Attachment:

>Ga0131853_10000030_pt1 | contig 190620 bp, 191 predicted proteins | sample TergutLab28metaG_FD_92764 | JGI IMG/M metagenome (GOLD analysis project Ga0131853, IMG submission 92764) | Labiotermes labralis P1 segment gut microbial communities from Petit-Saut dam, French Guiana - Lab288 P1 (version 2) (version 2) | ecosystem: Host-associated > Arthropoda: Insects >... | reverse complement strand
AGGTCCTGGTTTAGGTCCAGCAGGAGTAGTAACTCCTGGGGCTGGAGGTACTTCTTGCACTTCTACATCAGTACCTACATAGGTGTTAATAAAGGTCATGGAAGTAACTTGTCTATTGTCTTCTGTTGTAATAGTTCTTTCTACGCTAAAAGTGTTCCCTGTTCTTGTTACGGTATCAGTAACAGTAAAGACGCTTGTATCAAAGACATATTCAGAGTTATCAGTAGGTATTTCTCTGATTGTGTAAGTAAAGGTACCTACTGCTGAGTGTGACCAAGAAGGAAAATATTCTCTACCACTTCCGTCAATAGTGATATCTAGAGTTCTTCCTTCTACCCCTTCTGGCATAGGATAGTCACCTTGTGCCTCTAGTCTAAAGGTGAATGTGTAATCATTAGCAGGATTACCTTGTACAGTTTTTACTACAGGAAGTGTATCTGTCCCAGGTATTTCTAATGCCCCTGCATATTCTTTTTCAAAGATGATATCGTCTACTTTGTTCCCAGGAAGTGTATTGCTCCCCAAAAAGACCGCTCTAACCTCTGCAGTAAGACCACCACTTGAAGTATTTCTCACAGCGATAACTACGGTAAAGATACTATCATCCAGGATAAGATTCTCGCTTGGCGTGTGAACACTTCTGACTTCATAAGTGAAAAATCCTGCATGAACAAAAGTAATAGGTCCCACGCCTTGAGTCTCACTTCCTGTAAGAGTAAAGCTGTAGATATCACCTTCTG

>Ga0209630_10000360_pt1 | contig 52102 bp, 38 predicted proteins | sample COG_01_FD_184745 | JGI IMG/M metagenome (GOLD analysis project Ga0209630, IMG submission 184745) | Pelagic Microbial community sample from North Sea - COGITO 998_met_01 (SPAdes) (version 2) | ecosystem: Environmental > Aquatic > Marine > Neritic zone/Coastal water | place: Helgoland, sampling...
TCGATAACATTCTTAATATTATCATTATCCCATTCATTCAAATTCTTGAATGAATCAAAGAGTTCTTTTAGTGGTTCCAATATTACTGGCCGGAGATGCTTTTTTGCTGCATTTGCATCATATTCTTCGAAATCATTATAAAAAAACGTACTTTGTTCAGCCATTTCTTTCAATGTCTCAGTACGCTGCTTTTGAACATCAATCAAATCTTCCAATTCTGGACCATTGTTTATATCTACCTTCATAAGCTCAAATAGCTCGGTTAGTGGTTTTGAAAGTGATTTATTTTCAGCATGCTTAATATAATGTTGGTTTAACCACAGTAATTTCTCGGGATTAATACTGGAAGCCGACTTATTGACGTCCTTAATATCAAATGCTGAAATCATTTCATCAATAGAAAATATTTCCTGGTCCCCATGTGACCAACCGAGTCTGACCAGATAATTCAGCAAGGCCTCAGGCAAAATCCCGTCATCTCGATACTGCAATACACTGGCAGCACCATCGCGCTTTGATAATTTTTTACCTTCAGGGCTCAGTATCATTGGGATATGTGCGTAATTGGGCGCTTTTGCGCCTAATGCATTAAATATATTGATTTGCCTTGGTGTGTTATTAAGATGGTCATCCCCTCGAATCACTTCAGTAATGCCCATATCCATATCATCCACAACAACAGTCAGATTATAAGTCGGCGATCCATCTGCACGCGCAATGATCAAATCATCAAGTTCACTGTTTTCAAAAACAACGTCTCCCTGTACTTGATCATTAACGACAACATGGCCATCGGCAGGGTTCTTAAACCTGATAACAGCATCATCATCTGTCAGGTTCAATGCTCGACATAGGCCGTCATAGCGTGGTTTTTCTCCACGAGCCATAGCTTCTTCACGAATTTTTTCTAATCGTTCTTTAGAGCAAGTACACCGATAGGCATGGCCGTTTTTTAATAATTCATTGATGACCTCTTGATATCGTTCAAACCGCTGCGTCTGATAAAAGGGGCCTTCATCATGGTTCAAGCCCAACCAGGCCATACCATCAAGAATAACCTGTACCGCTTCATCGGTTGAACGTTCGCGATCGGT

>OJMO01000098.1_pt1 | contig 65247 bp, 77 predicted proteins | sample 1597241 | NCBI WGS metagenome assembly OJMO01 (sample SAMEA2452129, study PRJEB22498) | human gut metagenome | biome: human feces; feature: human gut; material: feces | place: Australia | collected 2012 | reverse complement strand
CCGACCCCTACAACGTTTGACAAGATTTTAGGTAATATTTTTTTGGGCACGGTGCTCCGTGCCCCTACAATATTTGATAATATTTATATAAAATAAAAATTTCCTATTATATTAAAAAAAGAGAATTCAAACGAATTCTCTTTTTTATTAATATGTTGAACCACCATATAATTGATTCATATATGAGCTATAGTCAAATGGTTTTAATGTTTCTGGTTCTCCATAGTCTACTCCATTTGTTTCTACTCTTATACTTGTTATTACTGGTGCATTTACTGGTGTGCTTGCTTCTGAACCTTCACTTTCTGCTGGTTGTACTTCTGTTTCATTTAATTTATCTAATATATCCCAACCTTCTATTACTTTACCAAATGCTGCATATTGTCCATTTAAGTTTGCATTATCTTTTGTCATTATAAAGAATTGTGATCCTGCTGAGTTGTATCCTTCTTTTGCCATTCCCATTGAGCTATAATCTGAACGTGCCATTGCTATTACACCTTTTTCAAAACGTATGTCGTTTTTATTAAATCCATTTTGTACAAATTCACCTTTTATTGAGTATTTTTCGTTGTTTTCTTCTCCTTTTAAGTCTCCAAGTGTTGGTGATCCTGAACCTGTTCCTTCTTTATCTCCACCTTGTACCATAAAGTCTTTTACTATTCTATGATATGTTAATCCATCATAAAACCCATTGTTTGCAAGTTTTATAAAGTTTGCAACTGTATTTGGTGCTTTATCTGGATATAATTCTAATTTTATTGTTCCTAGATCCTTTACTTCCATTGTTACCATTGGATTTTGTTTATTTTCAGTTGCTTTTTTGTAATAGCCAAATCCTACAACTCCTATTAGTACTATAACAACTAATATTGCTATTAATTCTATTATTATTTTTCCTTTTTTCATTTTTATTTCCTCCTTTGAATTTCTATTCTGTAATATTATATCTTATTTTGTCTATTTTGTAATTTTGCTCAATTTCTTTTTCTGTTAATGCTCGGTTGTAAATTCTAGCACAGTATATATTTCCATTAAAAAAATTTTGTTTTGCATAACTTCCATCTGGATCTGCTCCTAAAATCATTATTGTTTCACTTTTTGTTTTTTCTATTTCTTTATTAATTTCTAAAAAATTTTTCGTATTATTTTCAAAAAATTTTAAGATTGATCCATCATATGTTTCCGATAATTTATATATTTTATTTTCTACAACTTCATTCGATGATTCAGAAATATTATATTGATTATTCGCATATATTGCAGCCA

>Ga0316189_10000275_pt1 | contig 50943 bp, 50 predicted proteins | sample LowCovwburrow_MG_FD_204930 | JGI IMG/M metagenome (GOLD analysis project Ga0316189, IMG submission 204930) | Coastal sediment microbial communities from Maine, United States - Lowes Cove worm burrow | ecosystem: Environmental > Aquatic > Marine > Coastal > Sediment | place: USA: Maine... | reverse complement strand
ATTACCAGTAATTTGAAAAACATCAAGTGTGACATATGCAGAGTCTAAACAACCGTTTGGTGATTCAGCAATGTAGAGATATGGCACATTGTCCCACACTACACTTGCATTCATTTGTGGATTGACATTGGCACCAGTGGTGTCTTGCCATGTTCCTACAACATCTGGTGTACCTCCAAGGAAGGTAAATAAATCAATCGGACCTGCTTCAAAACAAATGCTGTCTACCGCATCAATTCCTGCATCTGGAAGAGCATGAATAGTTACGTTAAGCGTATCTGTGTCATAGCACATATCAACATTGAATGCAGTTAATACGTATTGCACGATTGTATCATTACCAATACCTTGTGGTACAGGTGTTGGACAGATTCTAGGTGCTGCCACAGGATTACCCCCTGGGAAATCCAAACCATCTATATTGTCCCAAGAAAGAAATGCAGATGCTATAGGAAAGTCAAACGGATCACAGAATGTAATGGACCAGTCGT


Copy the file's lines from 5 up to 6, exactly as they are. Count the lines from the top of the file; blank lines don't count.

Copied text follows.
>OJMO01000098.1_pt1 | contig 65247 bp, 77 predicted proteins | sample 1597241 | NCBI WGS metagenome assembly OJMO01 (sample SAMEA2452129, study PRJEB22498) | human gut metagenome | biome: human feces; feature: human gut; material: feces | place: Australia | collected 2012 | reverse complement strand
CCGACCCCTACAACGTTTGACAAGATTTTAGGTAATATTTTTTTGGGCACGGTGCTCCGTGCCCCTACAATATTTGATAATATTTATATAAAATAAAAATTTCCTATTATATTAAAAAAAGAGAATTCAAACGAATTCTCTTTTTTATTAATATGTTGAACCACCATATAATTGATTCATATATGAGCTATAGTCAAATGGTTTTAATGTTTCTGGTTCTCCATAGTCTACTCCATTTGTTTCTACTCTTATACTTGTTATTACTGGTGCATTTACTGGTGTGCTTGCTTCTGAACCTTCACTTTCTGCTGGTTGTACTTCTGTTTCATTTAATTTATCTAATATATCCCAACCTTCTATTACTTTACCAAATGCTGCATATTGTCCATTTAAGTTTGCATTATCTTTTGTCATTATAAAGAATTGTGATCCTGCTGAGTTGTATCCTTCTTTTGCCATTCCCATTGAGCTATAATCTGAACGTGCCATTGCTATTACACCTTTTTCAAAACGTATGTCGTTTTTATTAAATCCATTTTGTACAAATTCACCTTTTATTGAGTATTTTTCGTTGTTTTCTTCTCCTTTTAAGTCTCCAAGTGTTGGTGATCCTGAACCTGTTCCTTCTTTATCTCCACCTTGTACCATAAAGTCTTTTACTATTCTATGATATGTTAATCCATCATAAAACCCATTGTTTGCAAGTTTTATAAAGTTTGCAACTGTATTTGGTGCTTTATCTGGATATAATTCTAATTTTATTGTTCCTAGATCCTTTACTTCCATTGTTACCATTGGATTTTGTTTATTTTCAGTTGCTTTTTTGTAATAGCCAAATCCTACAACTCCTATTAGTACTATAACAACTAATATTGCTATTAATTCTATTATTATTTTTCCTTTTTTCATTTTTATTTCCTCCTTTGAATTTCTATTCTGTAATATTATATCTTATTTTGTCTATTTTGTAATTTTGCTCAATTTCTTTTTCTGTTAATGCTCGGTTGTAAATTCTAGCACAGTATATATTTCCATTAAAAAAATTTTGTTTTGCATAACTTCCATCTGGATCTGCTCCTAAAATCATTATTGTTTCACTTTTTGTTTTTTCTATTTCTTTATTAATTTCTAAAAAATTTTTCGTATTATTTTCAAAAAATTTTAAGATTGATCCATCATATGTTTCCGATAATTTATATATTTTATTTTCTACAACTTCATTCGATGATTCAGAAATATTATATTGATTATTCGCATATATTGCAGCCA